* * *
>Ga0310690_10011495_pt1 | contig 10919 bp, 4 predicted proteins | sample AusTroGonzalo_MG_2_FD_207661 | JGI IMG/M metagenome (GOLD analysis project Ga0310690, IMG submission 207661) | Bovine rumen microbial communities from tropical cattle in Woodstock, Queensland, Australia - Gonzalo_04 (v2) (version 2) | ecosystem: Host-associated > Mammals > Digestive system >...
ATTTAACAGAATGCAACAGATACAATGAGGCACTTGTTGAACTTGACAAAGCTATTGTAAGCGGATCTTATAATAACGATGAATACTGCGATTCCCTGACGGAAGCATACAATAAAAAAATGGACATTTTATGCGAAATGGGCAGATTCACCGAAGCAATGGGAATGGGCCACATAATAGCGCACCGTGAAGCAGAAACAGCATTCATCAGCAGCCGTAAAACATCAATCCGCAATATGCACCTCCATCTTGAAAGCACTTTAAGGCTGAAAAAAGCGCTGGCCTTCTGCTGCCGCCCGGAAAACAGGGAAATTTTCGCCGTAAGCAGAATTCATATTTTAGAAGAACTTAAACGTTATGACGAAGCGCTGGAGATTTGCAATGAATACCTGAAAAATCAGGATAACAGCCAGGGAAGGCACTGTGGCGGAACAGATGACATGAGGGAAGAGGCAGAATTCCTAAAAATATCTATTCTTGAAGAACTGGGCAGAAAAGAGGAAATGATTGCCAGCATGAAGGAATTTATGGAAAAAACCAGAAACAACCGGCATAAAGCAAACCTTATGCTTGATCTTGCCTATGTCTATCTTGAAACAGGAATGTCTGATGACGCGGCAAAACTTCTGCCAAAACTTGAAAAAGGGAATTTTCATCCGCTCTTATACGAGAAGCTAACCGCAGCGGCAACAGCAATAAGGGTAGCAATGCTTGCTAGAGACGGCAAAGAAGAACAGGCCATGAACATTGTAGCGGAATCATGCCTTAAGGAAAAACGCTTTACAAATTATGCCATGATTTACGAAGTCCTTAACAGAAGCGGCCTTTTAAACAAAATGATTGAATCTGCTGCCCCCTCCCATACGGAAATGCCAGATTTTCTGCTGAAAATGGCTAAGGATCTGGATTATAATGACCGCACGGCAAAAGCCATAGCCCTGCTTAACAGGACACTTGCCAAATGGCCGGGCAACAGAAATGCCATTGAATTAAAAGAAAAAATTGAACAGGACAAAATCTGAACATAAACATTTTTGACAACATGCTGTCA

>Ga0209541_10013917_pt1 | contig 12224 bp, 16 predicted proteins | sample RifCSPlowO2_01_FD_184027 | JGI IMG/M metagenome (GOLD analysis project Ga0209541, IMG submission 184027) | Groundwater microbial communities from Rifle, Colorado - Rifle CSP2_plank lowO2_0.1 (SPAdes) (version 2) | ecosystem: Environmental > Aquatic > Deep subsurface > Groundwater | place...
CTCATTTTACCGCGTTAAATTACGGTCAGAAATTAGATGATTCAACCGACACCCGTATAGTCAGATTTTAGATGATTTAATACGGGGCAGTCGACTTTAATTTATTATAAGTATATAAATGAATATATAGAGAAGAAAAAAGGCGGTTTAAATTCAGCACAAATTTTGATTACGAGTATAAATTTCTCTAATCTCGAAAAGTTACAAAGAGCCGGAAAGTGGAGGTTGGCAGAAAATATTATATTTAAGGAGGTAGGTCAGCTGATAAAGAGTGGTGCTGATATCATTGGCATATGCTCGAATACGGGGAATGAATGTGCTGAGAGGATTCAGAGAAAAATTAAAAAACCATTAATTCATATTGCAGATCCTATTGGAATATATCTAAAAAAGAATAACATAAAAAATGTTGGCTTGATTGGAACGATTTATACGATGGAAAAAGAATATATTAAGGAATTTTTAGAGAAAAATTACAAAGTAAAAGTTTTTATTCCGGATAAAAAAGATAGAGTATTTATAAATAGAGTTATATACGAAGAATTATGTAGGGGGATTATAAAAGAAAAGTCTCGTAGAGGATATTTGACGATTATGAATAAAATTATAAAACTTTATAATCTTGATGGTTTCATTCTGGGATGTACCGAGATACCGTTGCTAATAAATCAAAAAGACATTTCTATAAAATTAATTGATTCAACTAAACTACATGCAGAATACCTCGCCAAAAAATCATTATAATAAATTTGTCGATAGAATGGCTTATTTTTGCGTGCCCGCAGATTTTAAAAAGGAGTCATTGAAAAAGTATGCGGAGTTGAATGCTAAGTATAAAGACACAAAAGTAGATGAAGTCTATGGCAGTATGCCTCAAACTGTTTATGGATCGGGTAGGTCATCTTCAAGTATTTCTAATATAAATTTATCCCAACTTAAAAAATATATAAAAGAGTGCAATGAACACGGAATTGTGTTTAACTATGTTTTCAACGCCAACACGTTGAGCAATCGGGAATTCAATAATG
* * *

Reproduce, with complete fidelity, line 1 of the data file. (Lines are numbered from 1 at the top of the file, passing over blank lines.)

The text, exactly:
>Ga0310690_10011495_pt1 | contig 10919 bp, 4 predicted proteins | sample AusTroGonzalo_MG_2_FD_207661 | JGI IMG/M metagenome (GOLD analysis project Ga0310690, IMG submission 207661) | Bovine rumen microbial communities from tropical cattle in Woodstock, Queensland, Australia - Gonzalo_04 (v2) (version 2) | ecosystem: Host-associated > Mammals > Digestive system >...